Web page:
“[Shankman] convincingly rebuts Freeman’s certitude that Mead suffered a ‘fateful hoaxing’ in Samoa that changed the course of anthropology and, by implication, society itself.”—Colorado Arts and Sciences

"A fine, funny, discriminating, and at times quite disturbing book. . . . Shankman shows with great gusto and clarity that U.S. media and many academics were predisposed to accept Freeman's claims, however fraudulent. . . . Should be used in college courses ranging from media studies to cultural anthropology to women's studies to Peoples and Cultures of the Pacific. Graduate-level seminars could be wrapped around the many significant issues raised here. Shankman's bulldog-like dedication for many years is as laudable as his prose style is engaging."—James Hamar, The Feminist Review

“Highly recommended.”—Choice

“Shankman’s insights and conclusions are real contributions that will no doubt energise future research. . . . It is the best coverage of the ‘Mead thing’ that we have.”—Peter Hempenstall, The Journal of Pacific History

Library Journal
In 1983, Australian anthropologist Derek Freeman published a devastating criticism of iconic American anthropologist Margaret Mead (1901–78) in which he completely discredited the conclusions she reached during her 1925–26 field study in American Samoa, the basis of her famous and popular Coming of Age in Samoa. Freeman questioned Mead's research methods and asserted that she had been misled into developing totally erroneous ideas about Samoan culture, values, and sexuality. Mead's reputation suffered hugely. Now Shankman (anthropology, Univ. of Colorado, Boulder), who has also done fieldwork in Samoa, provides an in-depth look at the Mead-Freeman controversy, showing that the crux of the matter may have been the nature vs. nurture concept. Mead saw adolescent behavior in both Samoa and America as more heavily influenced by culture (nurture) than by biological factors (nature), while Freeman had the opposite view. Although Shankman admits to being a Mead sympathizer, he provides a balanced portrait of this complex and often vitriolic anthropological controversy. VERDICT Well researched and thoroughly documented, this should be of interest both to anthropologists and to educated lay readers with interests in Mead and her legacy.—Elizabeth Salt, Otterbein Coll. Lib., Westerville, OH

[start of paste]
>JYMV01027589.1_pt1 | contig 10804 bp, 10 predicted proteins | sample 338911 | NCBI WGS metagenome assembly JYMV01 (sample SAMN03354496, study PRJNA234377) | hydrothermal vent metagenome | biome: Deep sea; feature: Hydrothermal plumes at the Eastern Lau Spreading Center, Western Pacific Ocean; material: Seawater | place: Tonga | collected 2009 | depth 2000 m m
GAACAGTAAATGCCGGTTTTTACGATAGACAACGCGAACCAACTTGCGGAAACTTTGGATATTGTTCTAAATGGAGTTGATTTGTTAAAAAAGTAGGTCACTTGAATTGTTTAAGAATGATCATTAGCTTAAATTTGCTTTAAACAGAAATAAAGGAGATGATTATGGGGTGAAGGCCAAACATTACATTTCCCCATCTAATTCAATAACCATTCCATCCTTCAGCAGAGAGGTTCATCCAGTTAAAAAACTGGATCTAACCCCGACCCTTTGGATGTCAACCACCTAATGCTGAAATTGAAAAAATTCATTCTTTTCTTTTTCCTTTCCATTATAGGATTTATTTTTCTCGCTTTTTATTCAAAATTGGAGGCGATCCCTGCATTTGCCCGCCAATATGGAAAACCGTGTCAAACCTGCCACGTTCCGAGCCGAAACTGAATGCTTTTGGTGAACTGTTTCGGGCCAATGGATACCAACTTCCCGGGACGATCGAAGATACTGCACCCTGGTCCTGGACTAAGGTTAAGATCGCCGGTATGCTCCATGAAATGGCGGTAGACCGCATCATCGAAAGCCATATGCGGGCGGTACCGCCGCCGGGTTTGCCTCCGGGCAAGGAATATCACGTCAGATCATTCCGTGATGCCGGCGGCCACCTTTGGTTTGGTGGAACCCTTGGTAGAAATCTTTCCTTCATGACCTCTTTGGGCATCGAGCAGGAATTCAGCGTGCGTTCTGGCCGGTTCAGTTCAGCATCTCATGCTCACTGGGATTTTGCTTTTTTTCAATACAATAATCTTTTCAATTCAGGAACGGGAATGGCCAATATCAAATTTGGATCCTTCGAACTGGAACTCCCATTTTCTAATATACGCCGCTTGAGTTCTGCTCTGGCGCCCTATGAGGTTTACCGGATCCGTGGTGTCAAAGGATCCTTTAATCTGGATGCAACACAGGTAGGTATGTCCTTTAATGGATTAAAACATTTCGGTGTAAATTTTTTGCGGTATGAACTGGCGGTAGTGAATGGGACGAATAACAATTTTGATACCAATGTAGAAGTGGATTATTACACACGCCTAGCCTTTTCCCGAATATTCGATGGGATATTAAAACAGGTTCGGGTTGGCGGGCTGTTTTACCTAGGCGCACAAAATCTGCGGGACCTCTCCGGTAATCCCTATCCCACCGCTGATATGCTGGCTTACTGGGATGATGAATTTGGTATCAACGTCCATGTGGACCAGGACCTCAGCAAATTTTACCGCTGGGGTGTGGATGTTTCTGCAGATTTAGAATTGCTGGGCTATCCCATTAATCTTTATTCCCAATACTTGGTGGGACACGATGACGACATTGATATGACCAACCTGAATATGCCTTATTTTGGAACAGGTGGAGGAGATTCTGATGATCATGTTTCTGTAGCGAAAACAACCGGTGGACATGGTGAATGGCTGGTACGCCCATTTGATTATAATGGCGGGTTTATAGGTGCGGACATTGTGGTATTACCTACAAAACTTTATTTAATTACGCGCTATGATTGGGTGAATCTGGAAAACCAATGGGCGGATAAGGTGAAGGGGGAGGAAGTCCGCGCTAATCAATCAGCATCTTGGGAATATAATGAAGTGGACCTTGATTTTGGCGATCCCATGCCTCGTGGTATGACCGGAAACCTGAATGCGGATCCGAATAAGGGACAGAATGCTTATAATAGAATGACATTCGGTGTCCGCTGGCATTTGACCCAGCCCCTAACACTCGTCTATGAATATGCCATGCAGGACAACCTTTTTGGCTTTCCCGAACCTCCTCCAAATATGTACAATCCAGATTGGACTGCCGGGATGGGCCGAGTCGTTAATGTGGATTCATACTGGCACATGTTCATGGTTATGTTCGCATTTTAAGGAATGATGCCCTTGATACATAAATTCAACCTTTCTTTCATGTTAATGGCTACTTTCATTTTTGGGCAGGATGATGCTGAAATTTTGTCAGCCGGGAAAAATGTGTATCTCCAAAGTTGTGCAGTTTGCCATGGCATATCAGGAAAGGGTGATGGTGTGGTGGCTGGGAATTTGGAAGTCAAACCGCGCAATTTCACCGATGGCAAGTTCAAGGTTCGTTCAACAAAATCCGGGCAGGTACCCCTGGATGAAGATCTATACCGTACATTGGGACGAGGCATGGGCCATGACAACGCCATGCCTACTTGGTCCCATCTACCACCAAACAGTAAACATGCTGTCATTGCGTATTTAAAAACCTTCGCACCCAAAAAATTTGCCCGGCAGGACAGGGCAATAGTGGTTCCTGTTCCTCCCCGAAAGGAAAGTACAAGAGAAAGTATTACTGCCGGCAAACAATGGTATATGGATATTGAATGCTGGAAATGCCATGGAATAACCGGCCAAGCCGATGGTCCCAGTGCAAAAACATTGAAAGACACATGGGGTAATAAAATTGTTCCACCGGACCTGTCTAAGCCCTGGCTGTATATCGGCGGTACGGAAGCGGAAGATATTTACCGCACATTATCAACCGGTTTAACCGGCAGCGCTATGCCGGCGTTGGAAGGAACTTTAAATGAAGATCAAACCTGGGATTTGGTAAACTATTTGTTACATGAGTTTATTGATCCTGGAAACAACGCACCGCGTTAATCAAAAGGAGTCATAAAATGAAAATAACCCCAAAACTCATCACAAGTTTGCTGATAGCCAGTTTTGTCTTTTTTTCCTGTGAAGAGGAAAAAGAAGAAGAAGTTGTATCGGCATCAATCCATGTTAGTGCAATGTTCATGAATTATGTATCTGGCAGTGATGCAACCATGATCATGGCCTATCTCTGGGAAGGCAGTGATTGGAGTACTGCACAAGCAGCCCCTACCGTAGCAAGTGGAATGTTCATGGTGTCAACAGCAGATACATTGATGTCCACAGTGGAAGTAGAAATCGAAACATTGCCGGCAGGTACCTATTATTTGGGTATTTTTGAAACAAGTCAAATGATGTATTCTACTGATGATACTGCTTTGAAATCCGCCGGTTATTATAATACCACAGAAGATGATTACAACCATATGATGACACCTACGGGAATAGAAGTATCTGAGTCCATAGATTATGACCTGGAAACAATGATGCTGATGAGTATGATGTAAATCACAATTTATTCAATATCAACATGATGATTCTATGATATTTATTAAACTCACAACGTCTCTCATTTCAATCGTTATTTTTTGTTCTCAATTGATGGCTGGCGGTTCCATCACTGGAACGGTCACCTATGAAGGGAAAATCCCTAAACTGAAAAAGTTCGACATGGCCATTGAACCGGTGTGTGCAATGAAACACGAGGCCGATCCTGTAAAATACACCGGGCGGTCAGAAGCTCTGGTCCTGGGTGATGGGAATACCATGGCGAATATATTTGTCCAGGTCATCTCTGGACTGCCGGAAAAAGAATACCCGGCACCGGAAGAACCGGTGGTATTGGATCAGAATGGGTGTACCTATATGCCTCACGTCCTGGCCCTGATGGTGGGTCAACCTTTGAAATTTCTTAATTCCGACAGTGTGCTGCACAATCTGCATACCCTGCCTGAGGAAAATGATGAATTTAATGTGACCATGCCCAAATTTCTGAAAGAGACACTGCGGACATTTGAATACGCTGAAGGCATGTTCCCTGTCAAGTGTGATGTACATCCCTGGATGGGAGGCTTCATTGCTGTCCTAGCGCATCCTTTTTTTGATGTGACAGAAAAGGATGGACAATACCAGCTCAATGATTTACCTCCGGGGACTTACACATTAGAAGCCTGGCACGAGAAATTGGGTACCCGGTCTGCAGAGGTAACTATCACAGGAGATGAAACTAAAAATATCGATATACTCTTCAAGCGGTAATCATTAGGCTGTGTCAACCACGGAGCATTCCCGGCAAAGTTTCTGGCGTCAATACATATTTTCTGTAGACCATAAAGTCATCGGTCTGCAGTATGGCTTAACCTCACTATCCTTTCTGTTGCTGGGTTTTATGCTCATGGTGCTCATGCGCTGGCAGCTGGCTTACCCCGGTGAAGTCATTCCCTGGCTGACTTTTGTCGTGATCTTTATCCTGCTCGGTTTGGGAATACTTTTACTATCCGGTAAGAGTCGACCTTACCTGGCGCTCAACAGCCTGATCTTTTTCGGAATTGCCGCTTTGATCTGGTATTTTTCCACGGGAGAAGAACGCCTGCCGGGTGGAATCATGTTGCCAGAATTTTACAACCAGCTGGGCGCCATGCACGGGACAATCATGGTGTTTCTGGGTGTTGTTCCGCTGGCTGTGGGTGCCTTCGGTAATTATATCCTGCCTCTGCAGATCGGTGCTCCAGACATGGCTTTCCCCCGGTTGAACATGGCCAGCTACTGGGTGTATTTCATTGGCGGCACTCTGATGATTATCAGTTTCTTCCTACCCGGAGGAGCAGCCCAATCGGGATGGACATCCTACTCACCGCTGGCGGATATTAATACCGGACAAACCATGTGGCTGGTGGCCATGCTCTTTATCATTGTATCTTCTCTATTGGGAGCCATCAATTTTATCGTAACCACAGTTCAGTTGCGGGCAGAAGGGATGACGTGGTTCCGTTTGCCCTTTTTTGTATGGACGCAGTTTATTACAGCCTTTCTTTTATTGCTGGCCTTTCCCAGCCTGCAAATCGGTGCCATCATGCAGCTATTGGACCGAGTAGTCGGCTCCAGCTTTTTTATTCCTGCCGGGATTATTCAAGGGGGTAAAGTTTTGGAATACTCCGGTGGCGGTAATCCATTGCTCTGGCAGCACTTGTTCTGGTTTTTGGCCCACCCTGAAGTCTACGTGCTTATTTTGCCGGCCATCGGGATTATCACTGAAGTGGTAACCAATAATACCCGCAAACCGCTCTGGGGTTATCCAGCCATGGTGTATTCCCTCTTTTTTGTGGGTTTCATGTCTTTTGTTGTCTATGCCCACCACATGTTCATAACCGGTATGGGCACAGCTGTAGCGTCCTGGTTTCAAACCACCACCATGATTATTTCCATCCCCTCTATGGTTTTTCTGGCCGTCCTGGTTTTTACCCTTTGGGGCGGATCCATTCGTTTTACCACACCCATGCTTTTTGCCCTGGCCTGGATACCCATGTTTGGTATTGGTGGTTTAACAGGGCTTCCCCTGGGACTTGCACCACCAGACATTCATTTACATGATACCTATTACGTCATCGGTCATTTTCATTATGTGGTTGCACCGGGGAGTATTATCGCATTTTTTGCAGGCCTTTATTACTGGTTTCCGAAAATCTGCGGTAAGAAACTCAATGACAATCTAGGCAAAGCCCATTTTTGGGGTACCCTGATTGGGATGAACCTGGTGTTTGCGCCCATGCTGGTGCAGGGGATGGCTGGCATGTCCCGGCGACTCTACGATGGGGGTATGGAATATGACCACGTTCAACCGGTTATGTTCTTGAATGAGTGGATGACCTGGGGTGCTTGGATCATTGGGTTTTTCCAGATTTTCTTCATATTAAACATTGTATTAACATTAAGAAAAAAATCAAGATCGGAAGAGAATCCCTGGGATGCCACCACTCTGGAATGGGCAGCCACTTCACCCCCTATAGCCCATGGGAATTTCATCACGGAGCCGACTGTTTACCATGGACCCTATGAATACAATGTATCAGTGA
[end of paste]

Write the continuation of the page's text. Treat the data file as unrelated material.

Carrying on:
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Product Details

  • ISBN-13: 9780299234546
  • Publisher: University of Wisconsin Press
  • Publication date: 12/3/2009
  • Series: Studies in American Thought and Culture Series
  • Edition description: 1
  • Pages: 320
  • Sales rank: 1,325,029
  • Product dimensions: 6.00 (w) x 8.90 (h) x 0.90 (d)

Meet the Author

Paul Shankman, professor of anthropology at the University of Colorado at Boulder, has conducted fieldwork in Samoa periodically since 1966. He has written a number of articles on the Mead-Freeman controversy.

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Table of Contents

List of Illustrations       
Foreword by Paul S. Boyer   
Acknowledgments       

Introduction   

Part 1: The Controversy and the Media
1. The Controversy in the Media   
2. Selling the Controversy   

Part 2: Derek Freeman
3. Derek Freeman, the Critic   
4. Psychoanalysis, Freeman, and Mead   

Part 3: Margaret Mead and Coming of Age in Samoa
5. Young Margaret Mead   
6. First Fieldwork in Samoa   
7. Writing Coming of Age in Samoa   
8. Mead's American Audience in the 1920s   

Part 4: Sex, Lies, and Samoans
9. What the Controversy Meant to Samoans   
10. Samoan Sexual Conduct: Belief and Behavior   
11. Under the Coconut Palms   
12. Virginity and the History of Sex in Samoa   

Part 5: The Larger Issues
13. The Many Versions of the Hoaxing Hypothesis   
14. The Nature/Nurture Issue and the Appeal of Freeman's Argument   

Conclusion   

Appendix: True Confessions   
Notes   
References   
Index